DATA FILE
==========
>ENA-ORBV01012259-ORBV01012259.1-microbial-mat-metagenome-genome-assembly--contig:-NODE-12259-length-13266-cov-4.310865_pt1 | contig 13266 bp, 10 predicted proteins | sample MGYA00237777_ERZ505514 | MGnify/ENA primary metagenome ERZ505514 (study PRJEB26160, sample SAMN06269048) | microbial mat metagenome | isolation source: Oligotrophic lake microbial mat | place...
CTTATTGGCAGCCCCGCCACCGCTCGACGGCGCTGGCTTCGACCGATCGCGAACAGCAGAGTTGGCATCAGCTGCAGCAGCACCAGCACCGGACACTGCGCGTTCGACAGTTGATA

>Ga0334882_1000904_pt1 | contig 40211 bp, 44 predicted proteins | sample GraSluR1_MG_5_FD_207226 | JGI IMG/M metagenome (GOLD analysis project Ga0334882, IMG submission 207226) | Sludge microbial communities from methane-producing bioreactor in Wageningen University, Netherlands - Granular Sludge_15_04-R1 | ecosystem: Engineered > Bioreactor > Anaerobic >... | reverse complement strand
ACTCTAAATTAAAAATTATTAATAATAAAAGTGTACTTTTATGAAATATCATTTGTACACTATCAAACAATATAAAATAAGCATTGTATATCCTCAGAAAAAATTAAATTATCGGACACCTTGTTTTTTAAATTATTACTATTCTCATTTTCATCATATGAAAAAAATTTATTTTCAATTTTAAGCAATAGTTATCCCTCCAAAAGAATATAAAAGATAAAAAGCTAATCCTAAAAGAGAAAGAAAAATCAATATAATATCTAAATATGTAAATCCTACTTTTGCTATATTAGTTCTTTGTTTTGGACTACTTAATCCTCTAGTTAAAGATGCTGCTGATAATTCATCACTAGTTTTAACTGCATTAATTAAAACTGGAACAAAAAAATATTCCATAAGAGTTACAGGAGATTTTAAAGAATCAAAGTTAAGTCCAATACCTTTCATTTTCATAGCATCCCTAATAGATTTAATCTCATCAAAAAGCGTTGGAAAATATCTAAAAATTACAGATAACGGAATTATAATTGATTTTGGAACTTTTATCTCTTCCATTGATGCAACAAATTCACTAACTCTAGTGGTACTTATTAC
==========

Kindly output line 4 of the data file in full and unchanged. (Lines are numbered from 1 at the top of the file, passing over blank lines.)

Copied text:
ACTCTAAATTAAAAATTATTAATAATAAAAGTGTACTTTTATGAAATATCATTTGTACACTATCAAACAATATAAAATAAGCATTGTATATCCTCAGAAAAAATTAAATTATCGGACACCTTGTTTTTTAAATTATTACTATTCTCATTTTCATCATATGAAAAAAATTTATTTTCAATTTTAAGCAATAGTTATCCCTCCAAAAGAATATAAAAGATAAAAAGCTAATCCTAAAAGAGAAAGAAAAATCAATATAATATCTAAATATGTAAATCCTACTTTTGCTATATTAGTTCTTTGTTTTGGACTACTTAATCCTCTAGTTAAAGATGCTGCTGATAATTCATCACTAGTTTTAACTGCATTAATTAAAACTGGAACAAAAAAATATTCCATAAGAGTTACAGGAGATTTTAAAGAATCAAAGTTAAGTCCAATACCTTTCATTTTCATAGCATCCCTAATAGATTTAATCTCATCAAAAAGCGTTGGAAAATATCTAAAAATTACAGATAACGGAATTATAATTGATTTTGGAACTTTTATCTCTTCCATTGATGCAACAAATTCACTAACTCTAGTGGTACTTATTAC